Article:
The St. Vincent de Paul Society’s store, which provided the largest food pantry in the downtown area, is looking for a new home after the Kokomo School Corporation last month purchased the building which the nonprofit was renting.
The thrift store and pantry was founded in the city in 2005 by parishioners from St. Joan of Arc and St. Patrick Catholic churches. Since then, it has operated inside the building at 208 S. Union St. offering a range of outreaches, including helping low-income residents pay rent, utilities and other expenses.
The store also housed the city’s second largest food pantry, and was the only one located downtown that had regular business hours throughout the week.
But on Friday, the outreach closed its doors and now must move out of the building by April 29.
The move comes after the Kokomo School Corporation purchased the building from the Wyman Group last month for $200,000, according to Howard County’s online property records site Beacon.
The district now plans to move two industrial-sized air-conditioning chiller units into the building, which is located almost directly beside Central Middle School and just across the street from the site of the new $26-million hotel and conference center.
KSC’s Director of Communications Dave Barnes said the project includes installing one new unit, as well as moving the school’s current chiller that sits directly beside Wildcat Creek, which is part of a floodplain area.
Marcia Eckstein, the volunteer director of the St. Vincent de Paul Society thrift store, said the nonprofit had been renting the building from the Wyman Group at a reduced rate for the last 14 years, which allowed more cash to go directly to its outreach services.
But with the sale of the building, the thrift store is now scrambling to find a new downtown location before they have to move out on April 29.
Eckstein said if they can’t nail down a new place by then, all the food and donated items will go into storage until they find a new home.
But the nonprofit isn’t looking for just any location. Eckstein said more than anything, they want to keep the store and food pantry in the downtown area, since some clients don’t have transportation and can only walk.
They also want to be on, or close to, a trolley stop so people without vehicles have easy access to the store. There must also be some kind of parking for those who do drive.
And the store would ideally be housed in a facility with at least 3,200-square-feet of floor space, which is how much they had at the Union Street building.
“We had 3,200 feet of space, and we were busting at the seams,” Eckstein said.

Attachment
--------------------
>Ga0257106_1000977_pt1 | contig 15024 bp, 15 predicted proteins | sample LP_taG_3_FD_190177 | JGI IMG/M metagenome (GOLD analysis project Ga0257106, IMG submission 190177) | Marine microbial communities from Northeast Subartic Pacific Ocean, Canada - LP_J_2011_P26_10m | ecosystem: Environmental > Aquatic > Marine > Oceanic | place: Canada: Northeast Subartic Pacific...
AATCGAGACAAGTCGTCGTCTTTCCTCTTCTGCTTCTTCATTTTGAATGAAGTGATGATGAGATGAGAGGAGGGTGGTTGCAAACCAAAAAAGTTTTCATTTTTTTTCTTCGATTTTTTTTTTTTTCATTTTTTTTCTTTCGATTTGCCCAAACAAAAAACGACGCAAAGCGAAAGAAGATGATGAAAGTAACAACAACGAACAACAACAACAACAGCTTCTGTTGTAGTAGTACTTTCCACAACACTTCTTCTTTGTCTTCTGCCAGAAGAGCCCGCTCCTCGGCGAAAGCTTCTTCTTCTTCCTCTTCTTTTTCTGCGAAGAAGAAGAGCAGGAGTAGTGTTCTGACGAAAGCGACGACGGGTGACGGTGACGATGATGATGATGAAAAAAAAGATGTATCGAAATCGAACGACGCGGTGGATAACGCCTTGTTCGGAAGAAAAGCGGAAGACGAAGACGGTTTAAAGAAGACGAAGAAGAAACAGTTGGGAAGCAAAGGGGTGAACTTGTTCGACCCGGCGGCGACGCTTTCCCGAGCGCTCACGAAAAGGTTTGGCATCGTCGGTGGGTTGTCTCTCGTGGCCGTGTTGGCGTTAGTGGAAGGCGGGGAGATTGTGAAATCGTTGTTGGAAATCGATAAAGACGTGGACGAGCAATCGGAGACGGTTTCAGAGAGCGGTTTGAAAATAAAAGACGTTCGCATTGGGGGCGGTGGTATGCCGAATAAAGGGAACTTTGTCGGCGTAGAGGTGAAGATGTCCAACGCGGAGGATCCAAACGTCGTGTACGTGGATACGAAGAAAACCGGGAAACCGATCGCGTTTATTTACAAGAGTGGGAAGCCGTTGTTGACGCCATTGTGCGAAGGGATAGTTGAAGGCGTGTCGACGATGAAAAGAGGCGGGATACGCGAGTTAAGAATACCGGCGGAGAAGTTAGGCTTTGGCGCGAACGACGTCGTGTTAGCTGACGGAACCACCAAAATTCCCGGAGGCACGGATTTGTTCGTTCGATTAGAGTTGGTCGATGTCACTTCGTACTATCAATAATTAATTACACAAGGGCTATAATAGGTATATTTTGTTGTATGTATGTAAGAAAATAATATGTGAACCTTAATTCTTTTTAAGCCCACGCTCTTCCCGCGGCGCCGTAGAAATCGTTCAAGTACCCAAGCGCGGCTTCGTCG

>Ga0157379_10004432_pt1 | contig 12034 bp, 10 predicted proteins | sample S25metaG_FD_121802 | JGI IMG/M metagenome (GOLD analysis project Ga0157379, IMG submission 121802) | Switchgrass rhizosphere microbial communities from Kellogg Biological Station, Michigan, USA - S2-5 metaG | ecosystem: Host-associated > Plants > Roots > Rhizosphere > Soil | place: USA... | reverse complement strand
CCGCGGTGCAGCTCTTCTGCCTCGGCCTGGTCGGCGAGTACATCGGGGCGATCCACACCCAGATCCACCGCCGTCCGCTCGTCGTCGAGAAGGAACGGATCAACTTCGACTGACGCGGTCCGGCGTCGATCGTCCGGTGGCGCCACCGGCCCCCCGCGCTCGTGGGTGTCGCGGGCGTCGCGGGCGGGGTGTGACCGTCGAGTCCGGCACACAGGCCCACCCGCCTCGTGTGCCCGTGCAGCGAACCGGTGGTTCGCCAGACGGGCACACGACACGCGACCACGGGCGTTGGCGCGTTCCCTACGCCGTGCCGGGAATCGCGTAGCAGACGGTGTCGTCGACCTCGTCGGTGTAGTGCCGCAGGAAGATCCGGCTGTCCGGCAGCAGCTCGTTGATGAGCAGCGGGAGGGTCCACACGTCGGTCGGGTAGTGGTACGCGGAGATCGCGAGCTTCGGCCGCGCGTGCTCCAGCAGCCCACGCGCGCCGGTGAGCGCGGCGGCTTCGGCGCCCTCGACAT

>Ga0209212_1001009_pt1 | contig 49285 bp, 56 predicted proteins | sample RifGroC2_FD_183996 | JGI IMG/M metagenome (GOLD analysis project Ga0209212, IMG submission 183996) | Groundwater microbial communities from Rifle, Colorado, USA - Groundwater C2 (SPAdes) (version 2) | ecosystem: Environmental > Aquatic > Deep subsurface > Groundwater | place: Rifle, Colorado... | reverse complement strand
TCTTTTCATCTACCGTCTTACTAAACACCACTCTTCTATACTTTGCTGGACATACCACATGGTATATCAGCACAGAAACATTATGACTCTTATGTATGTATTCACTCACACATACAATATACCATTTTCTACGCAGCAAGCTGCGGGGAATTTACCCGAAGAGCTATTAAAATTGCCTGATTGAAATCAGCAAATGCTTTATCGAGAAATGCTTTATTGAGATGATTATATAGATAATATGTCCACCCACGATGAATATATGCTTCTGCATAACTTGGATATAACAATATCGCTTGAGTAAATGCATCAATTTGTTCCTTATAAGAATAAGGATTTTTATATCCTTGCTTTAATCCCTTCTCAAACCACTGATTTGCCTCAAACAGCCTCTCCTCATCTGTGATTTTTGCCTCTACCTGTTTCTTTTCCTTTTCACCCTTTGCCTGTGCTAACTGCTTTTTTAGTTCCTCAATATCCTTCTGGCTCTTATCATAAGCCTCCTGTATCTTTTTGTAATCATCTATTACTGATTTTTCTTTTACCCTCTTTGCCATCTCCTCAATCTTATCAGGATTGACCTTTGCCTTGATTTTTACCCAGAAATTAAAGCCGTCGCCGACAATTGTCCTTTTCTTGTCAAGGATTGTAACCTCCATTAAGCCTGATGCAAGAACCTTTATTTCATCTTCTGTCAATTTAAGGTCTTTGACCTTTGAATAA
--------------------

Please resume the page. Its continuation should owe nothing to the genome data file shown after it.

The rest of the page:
She said the nonprofit has had a few leads on properties that checked off most of the boxes on what they need, but nothing has panned out yet.
Eckstein said at the very least, they hope to find a temporary location to operate the pantry to keep providing food to those who need it. But without a thrift store to sell items as a source of income, the nonprofit couldn’t pay rent, she said.
“We’re definitely staying in business,” Eckstein said. “If we don’t get a place right away for both, we’ll try our best to get a temporary place for the food pantry.”
But the move to find another location now has some local nonprofit leaders worried the outreach won’t be able to find a downtown spot.
Kathy Esslinger, executive supervisor at Kokomo’s Coordinated Assistance Ministries, which refers people to the food pantry, said it would be “devastating” for the city’s at-risk population if St. Vincent de Paul can’t find a new downtown space.
“That’s going to just be sad,” she said. “People in other areas don’t need it as bad as they need it in the downtown. I think the impact on the underprivileged in the downtown is going to be huge.”
In the past year, the food pantry has helped 673 families by giving away 11,438 pounds of food valued at $25,115, Eckstein said.
Not only does the pantry provide food, it also hands out cleaning supplies, paper products, low-cost clothing for the whole family, shoes, games, puzzles, decorative items, toys and seasonal items.
The outreach also helped nearly 500 Howard County families last year by spending $35,000 to pay peoples’ rent, utilities and other work-and-school-related fees.
Eckstein said it takes around 50 dedicated volunteers to keep the thrift store, food pantry and other services running smoothly.
“As an outreach, it’s bigger than what it seems,” she said.
Now, the nonprofit hopes to move all those services into a new location as soon as possible.
“We are asking the business and private owners of buildings in the downtown area to search their hearts and resources in order to offer us a solid home with low rent,” Eckstein said. “ … We were really cramping for space, so this may be the Lord’s way to get us a bigger place.”
She noted those renting to St. Vincent de Paul would be eligible for a tax write-off.